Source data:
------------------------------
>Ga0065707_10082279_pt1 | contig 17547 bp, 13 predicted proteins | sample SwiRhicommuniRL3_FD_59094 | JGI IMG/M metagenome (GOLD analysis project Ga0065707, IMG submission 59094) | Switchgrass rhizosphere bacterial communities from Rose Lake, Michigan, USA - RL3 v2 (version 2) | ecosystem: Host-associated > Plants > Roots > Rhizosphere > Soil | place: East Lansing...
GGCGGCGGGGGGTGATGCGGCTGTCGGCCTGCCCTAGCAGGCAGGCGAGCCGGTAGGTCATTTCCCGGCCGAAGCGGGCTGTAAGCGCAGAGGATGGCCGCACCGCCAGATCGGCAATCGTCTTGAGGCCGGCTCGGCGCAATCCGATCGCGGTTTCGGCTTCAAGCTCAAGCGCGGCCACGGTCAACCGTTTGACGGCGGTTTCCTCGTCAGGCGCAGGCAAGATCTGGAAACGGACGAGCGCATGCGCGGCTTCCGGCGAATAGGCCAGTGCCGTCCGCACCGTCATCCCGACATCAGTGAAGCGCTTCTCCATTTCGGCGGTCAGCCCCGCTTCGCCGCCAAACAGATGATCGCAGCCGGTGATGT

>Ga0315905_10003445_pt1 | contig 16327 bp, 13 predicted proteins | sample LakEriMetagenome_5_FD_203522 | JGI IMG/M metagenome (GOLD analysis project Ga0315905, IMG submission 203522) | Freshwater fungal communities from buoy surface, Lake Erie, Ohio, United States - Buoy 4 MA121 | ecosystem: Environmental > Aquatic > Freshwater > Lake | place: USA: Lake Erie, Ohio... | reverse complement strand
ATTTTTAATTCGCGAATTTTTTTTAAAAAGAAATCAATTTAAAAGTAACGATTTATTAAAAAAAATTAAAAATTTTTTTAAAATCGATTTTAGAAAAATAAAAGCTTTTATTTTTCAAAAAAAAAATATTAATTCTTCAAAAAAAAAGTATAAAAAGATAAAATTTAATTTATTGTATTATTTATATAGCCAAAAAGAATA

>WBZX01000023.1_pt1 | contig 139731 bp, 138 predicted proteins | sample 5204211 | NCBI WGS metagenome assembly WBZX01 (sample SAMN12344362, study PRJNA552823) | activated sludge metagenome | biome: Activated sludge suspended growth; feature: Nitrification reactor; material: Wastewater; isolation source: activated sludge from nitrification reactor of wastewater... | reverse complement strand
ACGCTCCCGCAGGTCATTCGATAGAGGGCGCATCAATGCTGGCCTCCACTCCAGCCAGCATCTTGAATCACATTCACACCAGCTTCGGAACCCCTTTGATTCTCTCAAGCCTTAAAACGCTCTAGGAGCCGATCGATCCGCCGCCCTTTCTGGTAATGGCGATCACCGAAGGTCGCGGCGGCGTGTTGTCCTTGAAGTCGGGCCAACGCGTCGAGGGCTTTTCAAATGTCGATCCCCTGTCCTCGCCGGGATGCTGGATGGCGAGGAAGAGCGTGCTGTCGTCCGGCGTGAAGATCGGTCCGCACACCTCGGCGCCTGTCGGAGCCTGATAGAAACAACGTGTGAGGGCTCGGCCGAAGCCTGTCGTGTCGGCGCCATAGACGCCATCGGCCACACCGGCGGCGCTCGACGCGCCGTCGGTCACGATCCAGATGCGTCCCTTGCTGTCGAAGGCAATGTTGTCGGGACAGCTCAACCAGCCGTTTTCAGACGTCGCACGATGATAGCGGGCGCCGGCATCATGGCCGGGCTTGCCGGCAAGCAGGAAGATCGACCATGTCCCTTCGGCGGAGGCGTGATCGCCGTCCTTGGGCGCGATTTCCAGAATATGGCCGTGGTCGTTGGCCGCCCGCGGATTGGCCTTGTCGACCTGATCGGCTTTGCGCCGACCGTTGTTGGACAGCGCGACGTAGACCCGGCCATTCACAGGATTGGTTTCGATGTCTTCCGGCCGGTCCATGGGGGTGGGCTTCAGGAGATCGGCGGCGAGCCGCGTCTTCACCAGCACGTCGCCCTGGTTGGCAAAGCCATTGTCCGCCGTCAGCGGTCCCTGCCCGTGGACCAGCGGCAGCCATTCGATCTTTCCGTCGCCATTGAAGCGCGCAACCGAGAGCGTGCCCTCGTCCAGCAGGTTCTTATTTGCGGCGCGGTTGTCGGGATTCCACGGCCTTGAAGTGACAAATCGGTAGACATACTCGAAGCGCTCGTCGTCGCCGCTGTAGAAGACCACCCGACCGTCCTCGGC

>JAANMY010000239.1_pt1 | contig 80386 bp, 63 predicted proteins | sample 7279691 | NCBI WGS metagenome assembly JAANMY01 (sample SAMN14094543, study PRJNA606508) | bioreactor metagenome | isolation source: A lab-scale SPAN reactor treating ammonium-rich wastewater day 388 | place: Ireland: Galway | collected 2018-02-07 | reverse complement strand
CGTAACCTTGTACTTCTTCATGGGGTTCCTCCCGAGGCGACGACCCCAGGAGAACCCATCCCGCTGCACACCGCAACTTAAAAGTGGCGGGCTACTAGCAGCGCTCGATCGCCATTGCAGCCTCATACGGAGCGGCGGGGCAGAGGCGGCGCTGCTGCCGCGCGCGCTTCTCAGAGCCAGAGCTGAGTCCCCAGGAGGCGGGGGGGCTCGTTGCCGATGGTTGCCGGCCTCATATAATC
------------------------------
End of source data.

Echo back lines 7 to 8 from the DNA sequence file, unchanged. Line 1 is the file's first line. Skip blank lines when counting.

>JAANMY010000239.1_pt1 | contig 80386 bp, 63 predicted proteins | sample 7279691 | NCBI WGS metagenome assembly JAANMY01 (sample SAMN14094543, study PRJNA606508) | bioreactor metagenome | isolation source: A lab-scale SPAN reactor treating ammonium-rich wastewater day 388 | place: Ireland: Galway | collected 2018-02-07 | reverse complement strand
CGTAACCTTGTACTTCTTCATGGGGTTCCTCCCGAGGCGACGACCCCAGGAGAACCCATCCCGCTGCACACCGCAACTTAAAAGTGGCGGGCTACTAGCAGCGCTCGATCGCCATTGCAGCCTCATACGGAGCGGCGGGGCAGAGGCGGCGCTGCTGCCGCGCGCGCTTCTCAGAGCCAGAGCTGAGTCCCCAGGAGGCGGGGGGGCTCGTTGCCGATGGTTGCCGGCCTCATATAATC